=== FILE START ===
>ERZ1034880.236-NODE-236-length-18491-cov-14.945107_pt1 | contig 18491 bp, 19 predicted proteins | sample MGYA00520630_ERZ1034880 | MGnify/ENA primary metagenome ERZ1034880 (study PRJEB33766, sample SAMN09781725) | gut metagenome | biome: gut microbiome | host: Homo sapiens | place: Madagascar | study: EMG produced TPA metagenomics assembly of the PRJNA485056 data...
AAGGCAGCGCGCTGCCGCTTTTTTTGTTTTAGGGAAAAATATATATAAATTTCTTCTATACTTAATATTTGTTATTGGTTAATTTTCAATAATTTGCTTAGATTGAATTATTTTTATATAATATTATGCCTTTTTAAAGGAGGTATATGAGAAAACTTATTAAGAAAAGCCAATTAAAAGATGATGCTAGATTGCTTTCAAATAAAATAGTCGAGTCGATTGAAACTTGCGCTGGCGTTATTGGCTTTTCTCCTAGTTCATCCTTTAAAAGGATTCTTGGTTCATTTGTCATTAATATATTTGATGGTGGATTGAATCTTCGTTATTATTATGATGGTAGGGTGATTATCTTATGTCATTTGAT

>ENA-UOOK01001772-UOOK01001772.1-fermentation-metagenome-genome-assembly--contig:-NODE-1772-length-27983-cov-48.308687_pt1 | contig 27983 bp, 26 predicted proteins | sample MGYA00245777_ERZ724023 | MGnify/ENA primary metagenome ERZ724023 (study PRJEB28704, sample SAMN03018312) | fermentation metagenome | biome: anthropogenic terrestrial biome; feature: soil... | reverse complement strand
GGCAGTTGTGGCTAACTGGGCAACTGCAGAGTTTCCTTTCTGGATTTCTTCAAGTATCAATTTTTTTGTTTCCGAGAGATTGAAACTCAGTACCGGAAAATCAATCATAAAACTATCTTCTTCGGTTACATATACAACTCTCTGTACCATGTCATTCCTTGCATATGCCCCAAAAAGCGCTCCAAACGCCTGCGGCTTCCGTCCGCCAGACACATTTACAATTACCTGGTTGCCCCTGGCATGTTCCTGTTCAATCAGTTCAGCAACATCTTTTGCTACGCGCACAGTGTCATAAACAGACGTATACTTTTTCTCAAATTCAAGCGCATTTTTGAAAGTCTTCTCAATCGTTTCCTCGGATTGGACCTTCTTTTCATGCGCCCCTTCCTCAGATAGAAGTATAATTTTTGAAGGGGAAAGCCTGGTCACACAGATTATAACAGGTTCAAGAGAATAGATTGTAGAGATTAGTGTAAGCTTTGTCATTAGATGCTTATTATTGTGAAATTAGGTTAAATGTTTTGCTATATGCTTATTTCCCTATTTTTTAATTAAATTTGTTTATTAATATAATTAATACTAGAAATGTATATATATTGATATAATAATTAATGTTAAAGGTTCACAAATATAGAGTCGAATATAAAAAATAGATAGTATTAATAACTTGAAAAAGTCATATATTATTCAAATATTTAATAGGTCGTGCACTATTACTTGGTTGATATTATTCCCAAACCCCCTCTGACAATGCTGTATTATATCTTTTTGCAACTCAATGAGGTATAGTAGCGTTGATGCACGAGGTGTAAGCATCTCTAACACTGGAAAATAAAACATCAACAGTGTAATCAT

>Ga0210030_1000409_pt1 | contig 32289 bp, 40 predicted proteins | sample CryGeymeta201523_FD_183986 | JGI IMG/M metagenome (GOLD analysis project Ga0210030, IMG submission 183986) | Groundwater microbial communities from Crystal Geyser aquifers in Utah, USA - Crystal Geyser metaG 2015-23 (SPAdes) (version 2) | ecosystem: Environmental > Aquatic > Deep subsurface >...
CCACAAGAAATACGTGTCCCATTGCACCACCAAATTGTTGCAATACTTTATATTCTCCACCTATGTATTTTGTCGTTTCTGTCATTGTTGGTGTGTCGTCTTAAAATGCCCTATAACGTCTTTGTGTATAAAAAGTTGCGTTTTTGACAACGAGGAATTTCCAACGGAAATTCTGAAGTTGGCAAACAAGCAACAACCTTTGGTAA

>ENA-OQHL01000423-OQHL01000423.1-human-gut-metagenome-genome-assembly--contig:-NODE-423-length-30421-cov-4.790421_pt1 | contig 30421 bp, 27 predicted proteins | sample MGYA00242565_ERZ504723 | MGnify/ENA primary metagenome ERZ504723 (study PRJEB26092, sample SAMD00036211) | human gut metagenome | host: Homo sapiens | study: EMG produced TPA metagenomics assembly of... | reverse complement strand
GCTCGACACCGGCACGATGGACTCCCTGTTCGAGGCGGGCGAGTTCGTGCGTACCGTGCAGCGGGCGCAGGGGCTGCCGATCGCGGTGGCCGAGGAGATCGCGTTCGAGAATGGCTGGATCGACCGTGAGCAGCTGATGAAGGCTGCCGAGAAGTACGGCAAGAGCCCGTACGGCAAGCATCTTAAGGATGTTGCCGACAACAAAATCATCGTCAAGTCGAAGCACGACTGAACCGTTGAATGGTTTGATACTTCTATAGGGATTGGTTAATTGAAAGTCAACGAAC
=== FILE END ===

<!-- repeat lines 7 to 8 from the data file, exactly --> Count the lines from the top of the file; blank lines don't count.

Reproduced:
>ENA-OQHL01000423-OQHL01000423.1-human-gut-metagenome-genome-assembly--contig:-NODE-423-length-30421-cov-4.790421_pt1 | contig 30421 bp, 27 predicted proteins | sample MGYA00242565_ERZ504723 | MGnify/ENA primary metagenome ERZ504723 (study PRJEB26092, sample SAMD00036211) | human gut metagenome | host: Homo sapiens | study: EMG produced TPA metagenomics assembly of... | reverse complement strand
GCTCGACACCGGCACGATGGACTCCCTGTTCGAGGCGGGCGAGTTCGTGCGTACCGTGCAGCGGGCGCAGGGGCTGCCGATCGCGGTGGCCGAGGAGATCGCGTTCGAGAATGGCTGGATCGACCGTGAGCAGCTGATGAAGGCTGCCGAGAAGTACGGCAAGAGCCCGTACGGCAAGCATCTTAAGGATGTTGCCGACAACAAAATCATCGTCAAGTCGAAGCACGACTGAACCGTTGAATGGTTTGATACTTCTATAGGGATTGGTTAATTGAAAGTCAACGAAC